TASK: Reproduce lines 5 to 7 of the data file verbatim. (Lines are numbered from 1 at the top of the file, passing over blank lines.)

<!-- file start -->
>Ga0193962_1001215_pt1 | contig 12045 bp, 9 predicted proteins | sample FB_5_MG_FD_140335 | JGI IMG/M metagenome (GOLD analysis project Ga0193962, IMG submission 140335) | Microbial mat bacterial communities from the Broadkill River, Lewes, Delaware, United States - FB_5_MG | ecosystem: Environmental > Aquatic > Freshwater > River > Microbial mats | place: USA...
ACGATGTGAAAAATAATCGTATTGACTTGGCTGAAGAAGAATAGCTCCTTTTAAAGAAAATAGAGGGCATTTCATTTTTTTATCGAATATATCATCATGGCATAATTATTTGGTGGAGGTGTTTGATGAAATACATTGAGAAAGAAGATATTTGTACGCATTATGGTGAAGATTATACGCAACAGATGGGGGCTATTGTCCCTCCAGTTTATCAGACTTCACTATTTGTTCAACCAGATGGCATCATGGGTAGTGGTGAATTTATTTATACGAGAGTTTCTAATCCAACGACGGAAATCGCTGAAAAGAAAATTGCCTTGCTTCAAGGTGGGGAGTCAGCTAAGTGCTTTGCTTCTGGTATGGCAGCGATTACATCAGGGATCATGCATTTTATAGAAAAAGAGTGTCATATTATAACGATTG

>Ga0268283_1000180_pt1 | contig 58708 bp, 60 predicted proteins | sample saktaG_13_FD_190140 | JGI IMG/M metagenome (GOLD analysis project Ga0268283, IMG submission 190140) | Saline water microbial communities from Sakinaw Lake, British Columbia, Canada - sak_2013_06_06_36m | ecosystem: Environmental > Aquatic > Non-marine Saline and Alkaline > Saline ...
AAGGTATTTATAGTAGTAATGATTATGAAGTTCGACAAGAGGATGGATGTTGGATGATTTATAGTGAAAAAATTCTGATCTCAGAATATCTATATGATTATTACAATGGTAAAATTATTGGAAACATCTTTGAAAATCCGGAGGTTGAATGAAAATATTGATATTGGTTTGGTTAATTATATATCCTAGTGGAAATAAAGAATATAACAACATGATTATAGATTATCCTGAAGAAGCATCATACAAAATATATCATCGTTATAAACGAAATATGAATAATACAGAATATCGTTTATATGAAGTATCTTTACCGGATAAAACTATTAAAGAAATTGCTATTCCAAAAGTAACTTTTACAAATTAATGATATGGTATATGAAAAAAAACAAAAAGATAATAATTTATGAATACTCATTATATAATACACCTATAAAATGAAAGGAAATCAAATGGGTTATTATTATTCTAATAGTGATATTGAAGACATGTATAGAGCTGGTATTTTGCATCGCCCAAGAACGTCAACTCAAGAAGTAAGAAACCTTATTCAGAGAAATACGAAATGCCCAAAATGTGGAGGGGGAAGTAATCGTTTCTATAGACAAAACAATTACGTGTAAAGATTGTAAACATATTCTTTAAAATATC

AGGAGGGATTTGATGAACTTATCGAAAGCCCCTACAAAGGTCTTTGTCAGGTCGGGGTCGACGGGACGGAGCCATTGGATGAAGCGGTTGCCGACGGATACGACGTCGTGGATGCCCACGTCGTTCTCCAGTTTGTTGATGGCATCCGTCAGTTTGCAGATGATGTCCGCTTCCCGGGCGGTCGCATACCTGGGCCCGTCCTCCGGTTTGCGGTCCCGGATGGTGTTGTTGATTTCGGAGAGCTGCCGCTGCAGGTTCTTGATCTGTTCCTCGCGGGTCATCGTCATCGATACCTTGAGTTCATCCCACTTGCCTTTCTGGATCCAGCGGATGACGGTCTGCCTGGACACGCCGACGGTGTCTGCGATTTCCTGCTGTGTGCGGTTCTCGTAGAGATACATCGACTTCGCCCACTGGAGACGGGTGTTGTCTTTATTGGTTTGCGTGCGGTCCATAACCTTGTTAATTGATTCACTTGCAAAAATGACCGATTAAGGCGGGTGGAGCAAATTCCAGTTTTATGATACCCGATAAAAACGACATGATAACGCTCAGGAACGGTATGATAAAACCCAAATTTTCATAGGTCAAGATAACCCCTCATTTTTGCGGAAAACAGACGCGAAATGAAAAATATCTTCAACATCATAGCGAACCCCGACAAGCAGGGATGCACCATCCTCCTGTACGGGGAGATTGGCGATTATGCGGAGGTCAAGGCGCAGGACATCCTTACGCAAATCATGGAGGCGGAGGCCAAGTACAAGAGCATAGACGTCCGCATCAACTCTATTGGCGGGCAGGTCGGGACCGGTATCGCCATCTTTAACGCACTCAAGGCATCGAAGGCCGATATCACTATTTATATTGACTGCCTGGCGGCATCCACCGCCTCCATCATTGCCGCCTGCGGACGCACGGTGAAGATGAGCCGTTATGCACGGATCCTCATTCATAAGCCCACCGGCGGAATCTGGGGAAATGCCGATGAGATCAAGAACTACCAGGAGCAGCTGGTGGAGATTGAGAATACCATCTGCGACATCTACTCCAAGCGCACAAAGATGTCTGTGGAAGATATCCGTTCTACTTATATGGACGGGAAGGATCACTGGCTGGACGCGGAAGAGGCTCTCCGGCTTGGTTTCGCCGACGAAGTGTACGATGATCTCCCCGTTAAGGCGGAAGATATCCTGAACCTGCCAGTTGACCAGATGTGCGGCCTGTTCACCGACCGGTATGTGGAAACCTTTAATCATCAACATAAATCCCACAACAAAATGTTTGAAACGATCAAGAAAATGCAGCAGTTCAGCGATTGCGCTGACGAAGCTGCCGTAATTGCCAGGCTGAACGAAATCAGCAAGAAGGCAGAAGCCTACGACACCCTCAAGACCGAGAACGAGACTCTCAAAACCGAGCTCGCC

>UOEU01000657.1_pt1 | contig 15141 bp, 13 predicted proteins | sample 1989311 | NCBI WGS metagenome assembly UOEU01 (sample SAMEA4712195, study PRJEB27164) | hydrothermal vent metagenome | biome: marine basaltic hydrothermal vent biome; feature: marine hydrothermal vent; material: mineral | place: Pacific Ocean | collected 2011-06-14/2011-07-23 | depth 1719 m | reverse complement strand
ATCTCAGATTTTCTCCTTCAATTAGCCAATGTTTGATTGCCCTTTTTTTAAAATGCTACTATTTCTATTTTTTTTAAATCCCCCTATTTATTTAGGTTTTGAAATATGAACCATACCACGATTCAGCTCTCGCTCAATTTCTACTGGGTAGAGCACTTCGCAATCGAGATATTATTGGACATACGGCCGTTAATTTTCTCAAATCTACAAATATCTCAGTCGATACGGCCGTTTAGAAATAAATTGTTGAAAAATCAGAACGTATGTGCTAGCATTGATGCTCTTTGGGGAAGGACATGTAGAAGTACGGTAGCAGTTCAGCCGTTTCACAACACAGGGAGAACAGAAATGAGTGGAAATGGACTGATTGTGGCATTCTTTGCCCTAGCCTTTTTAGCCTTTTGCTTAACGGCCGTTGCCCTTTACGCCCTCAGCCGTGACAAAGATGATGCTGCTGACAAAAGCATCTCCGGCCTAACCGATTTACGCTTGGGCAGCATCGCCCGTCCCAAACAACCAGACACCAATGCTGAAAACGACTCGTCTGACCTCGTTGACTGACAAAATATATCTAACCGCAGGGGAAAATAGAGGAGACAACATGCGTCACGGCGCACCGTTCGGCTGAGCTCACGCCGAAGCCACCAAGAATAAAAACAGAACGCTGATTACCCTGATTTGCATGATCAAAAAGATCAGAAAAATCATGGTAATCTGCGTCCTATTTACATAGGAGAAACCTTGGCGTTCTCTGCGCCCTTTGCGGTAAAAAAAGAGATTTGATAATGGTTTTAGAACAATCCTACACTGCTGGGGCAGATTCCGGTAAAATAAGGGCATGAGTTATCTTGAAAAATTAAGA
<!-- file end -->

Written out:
AGGAGGGATTTGATGAACTTATCGAAAGCCCCTACAAAGGTCTTTGTCAGGTCGGGGTCGACGGGACGGAGCCATTGGATGAAGCGGTTGCCGACGGATACGACGTCGTGGATGCCCACGTCGTTCTCCAGTTTGTTGATGGCATCCGTCAGTTTGCAGATGATGTCCGCTTCCCGGGCGGTCGCATACCTGGGCCCGTCCTCCGGTTTGCGGTCCCGGATGGTGTTGTTGATTTCGGAGAGCTGCCGCTGCAGGTTCTTGATCTGTTCCTCGCGGGTCATCGTCATCGATACCTTGAGTTCATCCCACTTGCCTTTCTGGATCCAGCGGATGACGGTCTGCCTGGACACGCCGACGGTGTCTGCGATTTCCTGCTGTGTGCGGTTCTCGTAGAGATACATCGACTTCGCCCACTGGAGACGGGTGTTGTCTTTATTGGTTTGCGTGCGGTCCATAACCTTGTTAATTGATTCACTTGCAAAAATGACCGATTAAGGCGGGTGGAGCAAATTCCAGTTTTATGATACCCGATAAAAACGACATGATAACGCTCAGGAACGGTATGATAAAACCCAAATTTTCATAGGTCAAGATAACCCCTCATTTTTGCGGAAAACAGACGCGAAATGAAAAATATCTTCAACATCATAGCGAACCCCGACAAGCAGGGATGCACCATCCTCCTGTACGGGGAGATTGGCGATTATGCGGAGGTCAAGGCGCAGGACATCCTTACGCAAATCATGGAGGCGGAGGCCAAGTACAAGAGCATAGACGTCCGCATCAACTCTATTGGCGGGCAGGTCGGGACCGGTATCGCCATCTTTAACGCACTCAAGGCATCGAAGGCCGATATCACTATTTATATTGACTGCCTGGCGGCATCCACCGCCTCCATCATTGCCGCCTGCGGACGCACGGTGAAGATGAGCCGTTATGCACGGATCCTCATTCATAAGCCCACCGGCGGAATCTGGGGAAATGCCGATGAGATCAAGAACTACCAGGAGCAGCTGGTGGAGATTGAGAATACCATCTGCGACATCTACTCCAAGCGCACAAAGATGTCTGTGGAAGATATCCGTTCTACTTATATGGACGGGAAGGATCACTGGCTGGACGCGGAAGAGGCTCTCCGGCTTGGTTTCGCCGACGAAGTGTACGATGATCTCCCCGTTAAGGCGGAAGATATCCTGAACCTGCCAGTTGACCAGATGTGCGGCCTGTTCACCGACCGGTATGTGGAAACCTTTAATCATCAACATAAATCCCACAACAAAATGTTTGAAACGATCAAGAAAATGCAGCAGTTCAGCGATTGCGCTGACGAAGCTGCCGTAATTGCCAGGCTGAACGAAATCAGCAAGAAGGCAGAAGCCTACGACACCCTCAAGACCGAGAACGAGACTCTCAAAACCGAGCTCGCC

>UOEU01000657.1_pt1 | contig 15141 bp, 13 predicted proteins | sample 1989311 | NCBI WGS metagenome assembly UOEU01 (sample SAMEA4712195, study PRJEB27164) | hydrothermal vent metagenome | biome: marine basaltic hydrothermal vent biome; feature: marine hydrothermal vent; material: mineral | place: Pacific Ocean | collected 2011-06-14/2011-07-23 | depth 1719 m | reverse complement strand
ATCTCAGATTTTCTCCTTCAATTAGCCAATGTTTGATTGCCCTTTTTTTAAAATGCTACTATTTCTATTTTTTTTAAATCCCCCTATTTATTTAGGTTTTGAAATATGAACCATACCACGATTCAGCTCTCGCTCAATTTCTACTGGGTAGAGCACTTCGCAATCGAGATATTATTGGACATACGGCCGTTAATTTTCTCAAATCTACAAATATCTCAGTCGATACGGCCGTTTAGAAATAAATTGTTGAAAAATCAGAACGTATGTGCTAGCATTGATGCTCTTTGGGGAAGGACATGTAGAAGTACGGTAGCAGTTCAGCCGTTTCACAACACAGGGAGAACAGAAATGAGTGGAAATGGACTGATTGTGGCATTCTTTGCCCTAGCCTTTTTAGCCTTTTGCTTAACGGCCGTTGCCCTTTACGCCCTCAGCCGTGACAAAGATGATGCTGCTGACAAAAGCATCTCCGGCCTAACCGATTTACGCTTGGGCAGCATCGCCCGTCCCAAACAACCAGACACCAATGCTGAAAACGACTCGTCTGACCTCGTTGACTGACAAAATATATCTAACCGCAGGGGAAAATAGAGGAGACAACATGCGTCACGGCGCACCGTTCGGCTGAGCTCACGCCGAAGCCACCAAGAATAAAAACAGAACGCTGATTACCCTGATTTGCATGATCAAAAAGATCAGAAAAATCATGGTAATCTGCGTCCTATTTACATAGGAGAAACCTTGGCGTTCTCTGCGCCCTTTGCGGTAAAAAAAGAGATTTGATAATGGTTTTAGAACAATCCTACACTGCTGGGGCAGATTCCGGTAAAATAAGGGCATGAGTTATCTTGAAAAATTAAGA